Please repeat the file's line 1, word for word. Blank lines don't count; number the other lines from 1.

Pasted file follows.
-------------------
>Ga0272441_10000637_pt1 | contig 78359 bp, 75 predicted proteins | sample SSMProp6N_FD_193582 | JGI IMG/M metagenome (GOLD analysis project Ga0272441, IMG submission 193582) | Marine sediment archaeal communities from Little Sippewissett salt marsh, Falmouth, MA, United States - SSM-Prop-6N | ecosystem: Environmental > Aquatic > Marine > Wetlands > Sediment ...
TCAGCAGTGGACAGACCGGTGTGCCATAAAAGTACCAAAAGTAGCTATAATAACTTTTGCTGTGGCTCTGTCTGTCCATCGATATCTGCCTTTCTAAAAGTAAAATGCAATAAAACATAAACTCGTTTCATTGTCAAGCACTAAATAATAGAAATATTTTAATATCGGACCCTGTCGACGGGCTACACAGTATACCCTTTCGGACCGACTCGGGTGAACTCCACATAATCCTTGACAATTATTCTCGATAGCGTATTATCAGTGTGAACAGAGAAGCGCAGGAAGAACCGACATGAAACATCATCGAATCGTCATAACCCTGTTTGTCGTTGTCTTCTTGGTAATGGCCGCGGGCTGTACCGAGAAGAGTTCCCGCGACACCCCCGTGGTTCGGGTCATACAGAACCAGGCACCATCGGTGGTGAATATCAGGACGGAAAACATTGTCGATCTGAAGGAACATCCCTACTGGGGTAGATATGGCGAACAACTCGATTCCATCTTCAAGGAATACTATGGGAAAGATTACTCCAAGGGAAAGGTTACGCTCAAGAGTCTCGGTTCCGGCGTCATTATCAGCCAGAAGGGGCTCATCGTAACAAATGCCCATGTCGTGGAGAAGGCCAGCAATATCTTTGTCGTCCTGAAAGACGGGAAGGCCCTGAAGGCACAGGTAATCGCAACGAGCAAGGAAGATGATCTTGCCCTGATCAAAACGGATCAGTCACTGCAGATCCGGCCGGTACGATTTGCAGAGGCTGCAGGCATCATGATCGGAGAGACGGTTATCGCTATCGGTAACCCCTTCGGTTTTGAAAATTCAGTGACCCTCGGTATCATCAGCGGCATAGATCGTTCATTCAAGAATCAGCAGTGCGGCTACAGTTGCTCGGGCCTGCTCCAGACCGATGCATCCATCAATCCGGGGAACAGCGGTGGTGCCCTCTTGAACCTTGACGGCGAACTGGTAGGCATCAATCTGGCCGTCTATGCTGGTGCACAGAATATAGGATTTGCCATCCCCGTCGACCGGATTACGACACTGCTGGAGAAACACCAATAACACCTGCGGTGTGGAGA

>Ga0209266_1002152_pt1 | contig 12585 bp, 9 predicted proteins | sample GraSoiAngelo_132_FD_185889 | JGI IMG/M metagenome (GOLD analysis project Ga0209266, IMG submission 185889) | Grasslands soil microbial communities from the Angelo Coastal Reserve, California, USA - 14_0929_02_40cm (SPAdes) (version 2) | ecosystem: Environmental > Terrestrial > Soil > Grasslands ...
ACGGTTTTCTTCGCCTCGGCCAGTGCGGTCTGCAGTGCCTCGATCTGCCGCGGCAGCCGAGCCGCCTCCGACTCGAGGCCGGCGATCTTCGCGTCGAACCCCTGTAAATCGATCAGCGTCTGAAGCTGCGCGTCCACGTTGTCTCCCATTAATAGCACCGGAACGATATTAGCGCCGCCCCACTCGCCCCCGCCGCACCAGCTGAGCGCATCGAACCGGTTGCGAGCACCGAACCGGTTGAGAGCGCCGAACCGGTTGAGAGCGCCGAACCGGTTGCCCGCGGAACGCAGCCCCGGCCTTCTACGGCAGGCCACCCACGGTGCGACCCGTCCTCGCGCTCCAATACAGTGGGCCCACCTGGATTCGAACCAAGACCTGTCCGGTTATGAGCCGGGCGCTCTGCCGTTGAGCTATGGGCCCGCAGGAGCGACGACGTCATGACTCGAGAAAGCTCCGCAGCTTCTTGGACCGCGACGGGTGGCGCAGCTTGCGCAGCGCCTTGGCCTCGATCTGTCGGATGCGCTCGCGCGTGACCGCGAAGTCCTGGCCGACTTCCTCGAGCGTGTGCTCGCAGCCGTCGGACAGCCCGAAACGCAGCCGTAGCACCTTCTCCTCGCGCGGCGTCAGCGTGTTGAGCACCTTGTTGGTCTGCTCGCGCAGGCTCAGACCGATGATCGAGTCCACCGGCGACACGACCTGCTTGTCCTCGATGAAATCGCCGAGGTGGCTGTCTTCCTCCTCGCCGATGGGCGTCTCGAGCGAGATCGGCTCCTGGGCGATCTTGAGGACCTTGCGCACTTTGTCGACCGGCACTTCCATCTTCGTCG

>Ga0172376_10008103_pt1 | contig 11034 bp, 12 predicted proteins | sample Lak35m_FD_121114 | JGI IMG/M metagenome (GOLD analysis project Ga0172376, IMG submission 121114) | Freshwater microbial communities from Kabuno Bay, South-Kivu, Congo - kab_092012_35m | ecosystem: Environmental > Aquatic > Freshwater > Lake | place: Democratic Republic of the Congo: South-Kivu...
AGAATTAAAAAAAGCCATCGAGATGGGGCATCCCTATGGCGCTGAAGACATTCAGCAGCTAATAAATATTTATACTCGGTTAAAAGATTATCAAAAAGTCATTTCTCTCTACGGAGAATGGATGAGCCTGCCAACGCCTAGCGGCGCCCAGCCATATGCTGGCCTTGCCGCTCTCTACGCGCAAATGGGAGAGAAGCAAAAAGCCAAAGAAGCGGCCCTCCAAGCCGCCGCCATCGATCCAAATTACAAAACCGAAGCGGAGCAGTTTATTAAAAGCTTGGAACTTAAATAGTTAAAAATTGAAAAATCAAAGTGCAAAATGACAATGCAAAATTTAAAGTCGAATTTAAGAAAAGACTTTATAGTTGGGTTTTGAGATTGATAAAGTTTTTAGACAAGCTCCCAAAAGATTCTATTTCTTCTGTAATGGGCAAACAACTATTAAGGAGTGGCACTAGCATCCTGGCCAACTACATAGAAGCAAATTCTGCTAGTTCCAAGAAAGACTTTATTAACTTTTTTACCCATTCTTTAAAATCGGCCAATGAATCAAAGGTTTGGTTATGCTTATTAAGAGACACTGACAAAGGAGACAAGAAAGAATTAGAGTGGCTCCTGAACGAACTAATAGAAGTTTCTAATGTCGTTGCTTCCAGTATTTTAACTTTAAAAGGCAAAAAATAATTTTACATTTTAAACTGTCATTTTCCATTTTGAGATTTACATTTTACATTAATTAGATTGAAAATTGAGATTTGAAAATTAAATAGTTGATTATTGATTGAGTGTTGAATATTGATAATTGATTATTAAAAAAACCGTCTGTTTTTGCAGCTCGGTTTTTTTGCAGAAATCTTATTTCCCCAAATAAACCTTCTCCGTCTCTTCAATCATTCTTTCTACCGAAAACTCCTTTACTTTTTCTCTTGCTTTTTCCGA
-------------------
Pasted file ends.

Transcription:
>Ga0272441_10000637_pt1 | contig 78359 bp, 75 predicted proteins | sample SSMProp6N_FD_193582 | JGI IMG/M metagenome (GOLD analysis project Ga0272441, IMG submission 193582) | Marine sediment archaeal communities from Little Sippewissett salt marsh, Falmouth, MA, United States - SSM-Prop-6N | ecosystem: Environmental > Aquatic > Marine > Wetlands > Sediment ...